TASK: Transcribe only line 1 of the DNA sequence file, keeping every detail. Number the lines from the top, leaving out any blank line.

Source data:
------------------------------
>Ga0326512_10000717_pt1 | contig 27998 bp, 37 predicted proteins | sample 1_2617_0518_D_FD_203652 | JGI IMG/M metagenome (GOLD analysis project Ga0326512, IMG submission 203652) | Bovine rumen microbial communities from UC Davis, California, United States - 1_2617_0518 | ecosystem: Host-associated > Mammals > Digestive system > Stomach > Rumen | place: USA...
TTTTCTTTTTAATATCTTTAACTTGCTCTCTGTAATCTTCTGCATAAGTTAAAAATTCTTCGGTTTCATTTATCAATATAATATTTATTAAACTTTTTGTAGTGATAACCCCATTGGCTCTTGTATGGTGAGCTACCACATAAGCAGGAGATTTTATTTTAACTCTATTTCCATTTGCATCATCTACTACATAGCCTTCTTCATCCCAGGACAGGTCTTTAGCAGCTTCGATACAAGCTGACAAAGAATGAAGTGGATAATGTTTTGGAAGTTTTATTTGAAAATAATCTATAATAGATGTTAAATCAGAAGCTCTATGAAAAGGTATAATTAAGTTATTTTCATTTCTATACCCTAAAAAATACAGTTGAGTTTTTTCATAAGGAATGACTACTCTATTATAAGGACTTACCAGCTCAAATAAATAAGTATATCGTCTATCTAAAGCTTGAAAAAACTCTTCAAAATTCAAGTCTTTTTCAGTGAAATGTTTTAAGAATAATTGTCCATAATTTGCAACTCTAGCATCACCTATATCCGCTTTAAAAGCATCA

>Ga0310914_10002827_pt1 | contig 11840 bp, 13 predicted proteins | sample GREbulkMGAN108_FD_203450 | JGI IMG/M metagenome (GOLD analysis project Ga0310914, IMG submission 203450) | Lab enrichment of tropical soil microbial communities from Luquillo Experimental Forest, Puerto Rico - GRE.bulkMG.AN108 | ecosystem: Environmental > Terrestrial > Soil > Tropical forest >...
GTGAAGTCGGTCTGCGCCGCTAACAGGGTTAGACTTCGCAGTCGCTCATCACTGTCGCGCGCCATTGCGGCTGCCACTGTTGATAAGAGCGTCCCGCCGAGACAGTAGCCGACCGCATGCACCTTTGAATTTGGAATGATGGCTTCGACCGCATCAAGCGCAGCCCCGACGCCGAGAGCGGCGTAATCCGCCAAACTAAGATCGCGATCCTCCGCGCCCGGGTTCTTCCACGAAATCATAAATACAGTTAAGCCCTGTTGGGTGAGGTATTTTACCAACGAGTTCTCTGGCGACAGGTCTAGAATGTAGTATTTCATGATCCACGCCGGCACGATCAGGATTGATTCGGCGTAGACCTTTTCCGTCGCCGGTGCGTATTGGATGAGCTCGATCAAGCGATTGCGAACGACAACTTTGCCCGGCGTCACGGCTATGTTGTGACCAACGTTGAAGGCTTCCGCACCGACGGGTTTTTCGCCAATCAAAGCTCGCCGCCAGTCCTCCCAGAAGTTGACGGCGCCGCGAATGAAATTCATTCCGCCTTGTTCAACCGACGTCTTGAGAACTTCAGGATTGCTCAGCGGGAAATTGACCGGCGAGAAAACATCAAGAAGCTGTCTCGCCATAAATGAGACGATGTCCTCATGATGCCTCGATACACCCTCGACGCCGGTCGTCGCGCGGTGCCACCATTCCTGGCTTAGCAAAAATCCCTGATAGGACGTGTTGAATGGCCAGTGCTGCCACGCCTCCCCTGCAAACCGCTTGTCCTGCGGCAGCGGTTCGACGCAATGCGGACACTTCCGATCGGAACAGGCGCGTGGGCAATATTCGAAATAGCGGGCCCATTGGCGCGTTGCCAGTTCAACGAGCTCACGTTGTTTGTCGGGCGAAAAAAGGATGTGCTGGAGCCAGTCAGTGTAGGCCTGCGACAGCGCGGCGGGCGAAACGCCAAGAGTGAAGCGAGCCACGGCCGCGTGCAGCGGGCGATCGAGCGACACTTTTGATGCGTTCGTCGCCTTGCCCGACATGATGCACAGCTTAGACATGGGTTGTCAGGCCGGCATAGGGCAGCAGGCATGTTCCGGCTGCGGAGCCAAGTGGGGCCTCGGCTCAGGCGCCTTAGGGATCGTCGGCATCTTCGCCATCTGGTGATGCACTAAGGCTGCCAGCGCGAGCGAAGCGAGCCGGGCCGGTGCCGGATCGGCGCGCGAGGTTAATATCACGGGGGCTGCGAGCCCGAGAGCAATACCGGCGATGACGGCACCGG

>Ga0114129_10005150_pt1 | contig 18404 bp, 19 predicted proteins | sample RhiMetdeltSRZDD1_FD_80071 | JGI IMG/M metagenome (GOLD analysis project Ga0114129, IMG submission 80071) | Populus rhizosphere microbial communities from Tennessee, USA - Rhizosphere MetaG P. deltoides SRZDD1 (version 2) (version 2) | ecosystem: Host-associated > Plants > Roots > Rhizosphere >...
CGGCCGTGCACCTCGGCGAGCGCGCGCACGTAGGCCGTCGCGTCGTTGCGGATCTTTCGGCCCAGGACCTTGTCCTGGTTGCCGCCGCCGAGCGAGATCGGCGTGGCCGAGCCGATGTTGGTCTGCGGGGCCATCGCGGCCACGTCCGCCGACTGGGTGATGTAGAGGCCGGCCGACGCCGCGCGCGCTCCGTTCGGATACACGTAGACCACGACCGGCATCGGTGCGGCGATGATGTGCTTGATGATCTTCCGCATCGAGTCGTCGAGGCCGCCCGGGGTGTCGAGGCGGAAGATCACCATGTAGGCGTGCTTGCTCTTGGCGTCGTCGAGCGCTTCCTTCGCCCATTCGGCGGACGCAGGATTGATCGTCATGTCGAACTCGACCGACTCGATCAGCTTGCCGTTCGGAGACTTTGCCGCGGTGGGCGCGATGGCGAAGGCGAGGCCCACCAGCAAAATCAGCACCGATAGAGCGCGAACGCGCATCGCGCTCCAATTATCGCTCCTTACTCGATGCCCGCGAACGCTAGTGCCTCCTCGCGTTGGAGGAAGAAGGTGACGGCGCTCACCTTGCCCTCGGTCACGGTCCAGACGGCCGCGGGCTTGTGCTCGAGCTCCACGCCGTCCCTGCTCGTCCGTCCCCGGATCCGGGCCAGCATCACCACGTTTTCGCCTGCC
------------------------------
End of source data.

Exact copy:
>Ga0326512_10000717_pt1 | contig 27998 bp, 37 predicted proteins | sample 1_2617_0518_D_FD_203652 | JGI IMG/M metagenome (GOLD analysis project Ga0326512, IMG submission 203652) | Bovine rumen microbial communities from UC Davis, California, United States - 1_2617_0518 | ecosystem: Host-associated > Mammals > Digestive system > Stomach > Rumen | place: USA...